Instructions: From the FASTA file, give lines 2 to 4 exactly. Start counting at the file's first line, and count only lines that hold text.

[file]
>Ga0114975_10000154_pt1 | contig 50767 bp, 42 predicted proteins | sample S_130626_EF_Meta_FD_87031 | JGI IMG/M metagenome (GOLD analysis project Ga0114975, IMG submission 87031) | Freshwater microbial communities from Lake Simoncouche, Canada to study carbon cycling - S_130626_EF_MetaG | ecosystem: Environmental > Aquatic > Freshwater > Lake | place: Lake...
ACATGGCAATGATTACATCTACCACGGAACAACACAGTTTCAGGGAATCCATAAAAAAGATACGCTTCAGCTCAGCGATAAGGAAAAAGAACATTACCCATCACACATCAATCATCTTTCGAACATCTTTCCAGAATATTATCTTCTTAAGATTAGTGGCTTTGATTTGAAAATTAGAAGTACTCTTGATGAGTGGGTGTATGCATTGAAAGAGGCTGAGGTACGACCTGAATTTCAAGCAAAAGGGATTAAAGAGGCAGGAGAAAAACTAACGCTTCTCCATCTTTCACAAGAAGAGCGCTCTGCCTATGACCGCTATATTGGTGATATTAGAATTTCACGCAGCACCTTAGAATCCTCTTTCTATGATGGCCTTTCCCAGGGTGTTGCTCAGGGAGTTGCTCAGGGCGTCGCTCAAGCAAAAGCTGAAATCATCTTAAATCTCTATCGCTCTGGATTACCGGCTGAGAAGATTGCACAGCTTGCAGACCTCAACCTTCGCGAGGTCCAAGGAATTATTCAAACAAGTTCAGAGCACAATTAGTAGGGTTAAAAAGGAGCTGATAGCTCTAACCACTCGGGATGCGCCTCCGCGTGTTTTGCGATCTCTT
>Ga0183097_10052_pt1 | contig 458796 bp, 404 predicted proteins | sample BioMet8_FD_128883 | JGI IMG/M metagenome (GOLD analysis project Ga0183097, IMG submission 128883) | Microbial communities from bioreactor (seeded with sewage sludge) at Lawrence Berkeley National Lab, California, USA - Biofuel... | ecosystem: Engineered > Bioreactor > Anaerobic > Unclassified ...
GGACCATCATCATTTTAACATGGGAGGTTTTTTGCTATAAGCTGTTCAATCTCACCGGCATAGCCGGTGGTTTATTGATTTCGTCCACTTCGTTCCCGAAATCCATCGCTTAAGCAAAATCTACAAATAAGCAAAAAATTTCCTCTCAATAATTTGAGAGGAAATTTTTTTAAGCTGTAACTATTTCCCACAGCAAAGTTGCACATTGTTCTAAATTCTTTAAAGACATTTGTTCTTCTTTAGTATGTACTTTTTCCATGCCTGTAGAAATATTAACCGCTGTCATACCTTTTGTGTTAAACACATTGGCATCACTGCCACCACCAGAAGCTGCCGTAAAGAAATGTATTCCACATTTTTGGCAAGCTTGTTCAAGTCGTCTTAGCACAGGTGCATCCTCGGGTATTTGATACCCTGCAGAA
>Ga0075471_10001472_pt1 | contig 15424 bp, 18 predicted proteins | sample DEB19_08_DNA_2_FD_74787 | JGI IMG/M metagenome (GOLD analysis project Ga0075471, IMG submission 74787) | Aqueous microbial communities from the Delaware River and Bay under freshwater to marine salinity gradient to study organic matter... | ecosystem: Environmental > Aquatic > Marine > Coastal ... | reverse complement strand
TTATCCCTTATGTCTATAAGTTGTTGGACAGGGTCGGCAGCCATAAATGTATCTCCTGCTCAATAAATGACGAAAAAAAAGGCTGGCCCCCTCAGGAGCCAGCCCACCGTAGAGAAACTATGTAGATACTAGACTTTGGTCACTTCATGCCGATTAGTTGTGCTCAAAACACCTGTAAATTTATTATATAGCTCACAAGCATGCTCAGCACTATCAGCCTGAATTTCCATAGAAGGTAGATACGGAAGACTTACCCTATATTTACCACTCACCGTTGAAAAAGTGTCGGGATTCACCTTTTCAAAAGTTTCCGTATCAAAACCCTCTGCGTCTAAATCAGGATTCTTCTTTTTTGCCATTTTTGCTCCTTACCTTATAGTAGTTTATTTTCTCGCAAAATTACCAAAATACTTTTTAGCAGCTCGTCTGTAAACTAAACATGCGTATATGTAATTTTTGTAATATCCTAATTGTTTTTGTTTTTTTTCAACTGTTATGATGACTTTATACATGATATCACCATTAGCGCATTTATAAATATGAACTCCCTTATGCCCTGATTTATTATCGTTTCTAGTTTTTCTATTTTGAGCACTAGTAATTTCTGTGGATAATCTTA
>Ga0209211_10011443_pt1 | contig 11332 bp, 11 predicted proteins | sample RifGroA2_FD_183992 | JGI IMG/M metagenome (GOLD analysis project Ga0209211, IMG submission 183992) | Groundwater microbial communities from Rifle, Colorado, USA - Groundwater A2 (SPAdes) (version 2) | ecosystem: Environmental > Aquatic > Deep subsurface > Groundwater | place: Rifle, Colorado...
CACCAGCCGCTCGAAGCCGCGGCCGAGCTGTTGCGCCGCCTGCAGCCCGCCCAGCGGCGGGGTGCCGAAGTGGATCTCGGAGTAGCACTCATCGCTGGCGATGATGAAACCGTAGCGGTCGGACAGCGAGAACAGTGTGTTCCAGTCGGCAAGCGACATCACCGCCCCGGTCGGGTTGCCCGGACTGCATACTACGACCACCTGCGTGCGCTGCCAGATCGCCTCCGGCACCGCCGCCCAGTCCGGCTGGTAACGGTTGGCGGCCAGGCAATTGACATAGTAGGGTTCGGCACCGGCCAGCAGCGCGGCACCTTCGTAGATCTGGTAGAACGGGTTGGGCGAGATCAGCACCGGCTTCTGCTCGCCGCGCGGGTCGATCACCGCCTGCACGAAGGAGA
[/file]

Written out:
ACATGGCAATGATTACATCTACCACGGAACAACACAGTTTCAGGGAATCCATAAAAAAGATACGCTTCAGCTCAGCGATAAGGAAAAAGAACATTACCCATCACACATCAATCATCTTTCGAACATCTTTCCAGAATATTATCTTCTTAAGATTAGTGGCTTTGATTTGAAAATTAGAAGTACTCTTGATGAGTGGGTGTATGCATTGAAAGAGGCTGAGGTACGACCTGAATTTCAAGCAAAAGGGATTAAAGAGGCAGGAGAAAAACTAACGCTTCTCCATCTTTCACAAGAAGAGCGCTCTGCCTATGACCGCTATATTGGTGATATTAGAATTTCACGCAGCACCTTAGAATCCTCTTTCTATGATGGCCTTTCCCAGGGTGTTGCTCAGGGAGTTGCTCAGGGCGTCGCTCAAGCAAAAGCTGAAATCATCTTAAATCTCTATCGCTCTGGATTACCGGCTGAGAAGATTGCACAGCTTGCAGACCTCAACCTTCGCGAGGTCCAAGGAATTATTCAAACAAGTTCAGAGCACAATTAGTAGGGTTAAAAAGGAGCTGATAGCTCTAACCACTCGGGATGCGCCTCCGCGTGTTTTGCGATCTCTT
>Ga0183097_10052_pt1 | contig 458796 bp, 404 predicted proteins | sample BioMet8_FD_128883 | JGI IMG/M metagenome (GOLD analysis project Ga0183097, IMG submission 128883) | Microbial communities from bioreactor (seeded with sewage sludge) at Lawrence Berkeley National Lab, California, USA - Biofuel... | ecosystem: Engineered > Bioreactor > Anaerobic > Unclassified ...
GGACCATCATCATTTTAACATGGGAGGTTTTTTGCTATAAGCTGTTCAATCTCACCGGCATAGCCGGTGGTTTATTGATTTCGTCCACTTCGTTCCCGAAATCCATCGCTTAAGCAAAATCTACAAATAAGCAAAAAATTTCCTCTCAATAATTTGAGAGGAAATTTTTTTAAGCTGTAACTATTTCCCACAGCAAAGTTGCACATTGTTCTAAATTCTTTAAAGACATTTGTTCTTCTTTAGTATGTACTTTTTCCATGCCTGTAGAAATATTAACCGCTGTCATACCTTTTGTGTTAAACACATTGGCATCACTGCCACCACCAGAAGCTGCCGTAAAGAAATGTATTCCACATTTTTGGCAAGCTTGTTCAAGTCGTCTTAGCACAGGTGCATCCTCGGGTATTTGATACCCTGCAGAA